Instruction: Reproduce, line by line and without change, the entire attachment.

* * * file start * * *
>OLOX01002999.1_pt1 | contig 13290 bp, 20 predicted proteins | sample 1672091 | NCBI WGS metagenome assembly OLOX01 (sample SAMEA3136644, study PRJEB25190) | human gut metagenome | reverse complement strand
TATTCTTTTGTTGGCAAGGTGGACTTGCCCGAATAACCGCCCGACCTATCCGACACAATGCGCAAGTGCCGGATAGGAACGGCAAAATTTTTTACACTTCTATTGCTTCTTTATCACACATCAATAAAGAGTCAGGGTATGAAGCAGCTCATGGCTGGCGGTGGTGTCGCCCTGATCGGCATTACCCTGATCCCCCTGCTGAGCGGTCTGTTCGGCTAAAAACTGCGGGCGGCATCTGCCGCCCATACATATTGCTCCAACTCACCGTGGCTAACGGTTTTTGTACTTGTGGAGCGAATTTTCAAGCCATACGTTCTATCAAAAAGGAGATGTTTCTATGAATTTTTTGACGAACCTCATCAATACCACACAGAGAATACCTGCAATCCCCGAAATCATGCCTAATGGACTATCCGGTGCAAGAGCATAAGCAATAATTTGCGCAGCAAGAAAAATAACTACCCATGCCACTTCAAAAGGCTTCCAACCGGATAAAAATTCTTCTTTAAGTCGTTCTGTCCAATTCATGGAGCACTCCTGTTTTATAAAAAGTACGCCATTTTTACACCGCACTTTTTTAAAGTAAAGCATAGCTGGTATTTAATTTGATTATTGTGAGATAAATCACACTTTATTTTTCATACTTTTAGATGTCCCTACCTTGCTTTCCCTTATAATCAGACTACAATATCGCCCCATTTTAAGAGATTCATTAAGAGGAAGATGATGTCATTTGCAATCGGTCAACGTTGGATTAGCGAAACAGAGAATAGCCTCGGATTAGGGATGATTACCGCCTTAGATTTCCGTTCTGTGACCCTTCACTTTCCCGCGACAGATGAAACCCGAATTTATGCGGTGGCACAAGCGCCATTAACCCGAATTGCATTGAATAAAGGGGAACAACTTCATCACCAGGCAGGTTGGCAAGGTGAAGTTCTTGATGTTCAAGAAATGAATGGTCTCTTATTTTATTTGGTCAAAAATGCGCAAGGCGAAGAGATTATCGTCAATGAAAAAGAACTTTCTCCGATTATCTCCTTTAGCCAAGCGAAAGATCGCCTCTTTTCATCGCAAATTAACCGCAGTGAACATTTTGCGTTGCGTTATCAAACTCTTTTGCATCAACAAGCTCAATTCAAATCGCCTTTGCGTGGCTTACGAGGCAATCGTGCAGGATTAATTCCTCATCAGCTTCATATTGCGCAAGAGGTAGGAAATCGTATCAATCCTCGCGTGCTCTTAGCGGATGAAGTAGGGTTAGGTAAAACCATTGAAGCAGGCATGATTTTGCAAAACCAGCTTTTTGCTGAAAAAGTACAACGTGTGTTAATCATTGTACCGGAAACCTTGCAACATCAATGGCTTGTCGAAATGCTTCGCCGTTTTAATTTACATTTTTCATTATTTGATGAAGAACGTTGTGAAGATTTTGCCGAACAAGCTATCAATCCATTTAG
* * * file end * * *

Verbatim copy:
>OLOX01002999.1_pt1 | contig 13290 bp, 20 predicted proteins | sample 1672091 | NCBI WGS metagenome assembly OLOX01 (sample SAMEA3136644, study PRJEB25190) | human gut metagenome | reverse complement strand
TATTCTTTTGTTGGCAAGGTGGACTTGCCCGAATAACCGCCCGACCTATCCGACACAATGCGCAAGTGCCGGATAGGAACGGCAAAATTTTTTACACTTCTATTGCTTCTTTATCACACATCAATAAAGAGTCAGGGTATGAAGCAGCTCATGGCTGGCGGTGGTGTCGCCCTGATCGGCATTACCCTGATCCCCCTGCTGAGCGGTCTGTTCGGCTAAAAACTGCGGGCGGCATCTGCCGCCCATACATATTGCTCCAACTCACCGTGGCTAACGGTTTTTGTACTTGTGGAGCGAATTTTCAAGCCATACGTTCTATCAAAAAGGAGATGTTTCTATGAATTTTTTGACGAACCTCATCAATACCACACAGAGAATACCTGCAATCCCCGAAATCATGCCTAATGGACTATCCGGTGCAAGAGCATAAGCAATAATTTGCGCAGCAAGAAAAATAACTACCCATGCCACTTCAAAAGGCTTCCAACCGGATAAAAATTCTTCTTTAAGTCGTTCTGTCCAATTCATGGAGCACTCCTGTTTTATAAAAAGTACGCCATTTTTACACCGCACTTTTTTAAAGTAAAGCATAGCTGGTATTTAATTTGATTATTGTGAGATAAATCACACTTTATTTTTCATACTTTTAGATGTCCCTACCTTGCTTTCCCTTATAATCAGACTACAATATCGCCCCATTTTAAGAGATTCATTAAGAGGAAGATGATGTCATTTGCAATCGGTCAACGTTGGATTAGCGAAACAGAGAATAGCCTCGGATTAGGGATGATTACCGCCTTAGATTTCCGTTCTGTGACCCTTCACTTTCCCGCGACAGATGAAACCCGAATTTATGCGGTGGCACAAGCGCCATTAACCCGAATTGCATTGAATAAAGGGGAACAACTTCATCACCAGGCAGGTTGGCAAGGTGAAGTTCTTGATGTTCAAGAAATGAATGGTCTCTTATTTTATTTGGTCAAAAATGCGCAAGGCGAAGAGATTATCGTCAATGAAAAAGAACTTTCTCCGATTATCTCCTTTAGCCAAGCGAAAGATCGCCTCTTTTCATCGCAAATTAACCGCAGTGAACATTTTGCGTTGCGTTATCAAACTCTTTTGCATCAACAAGCTCAATTCAAATCGCCTTTGCGTGGCTTACGAGGCAATCGTGCAGGATTAATTCCTCATCAGCTTCATATTGCGCAAGAGGTAGGAAATCGTATCAATCCTCGCGTGCTCTTAGCGGATGAAGTAGGGTTAGGTAAAACCATTGAAGCAGGCATGATTTTGCAAAACCAGCTTTTTGCTGAAAAAGTACAACGTGTGTTAATCATTGTACCGGAAACCTTGCAACATCAATGGCTTGTCGAAATGCTTCGCCGTTTTAATTTACATTTTTCATTATTTGATGAAGAACGTTGTGAAGATTTTGCCGAACAAGCTATCAATCCATTTAG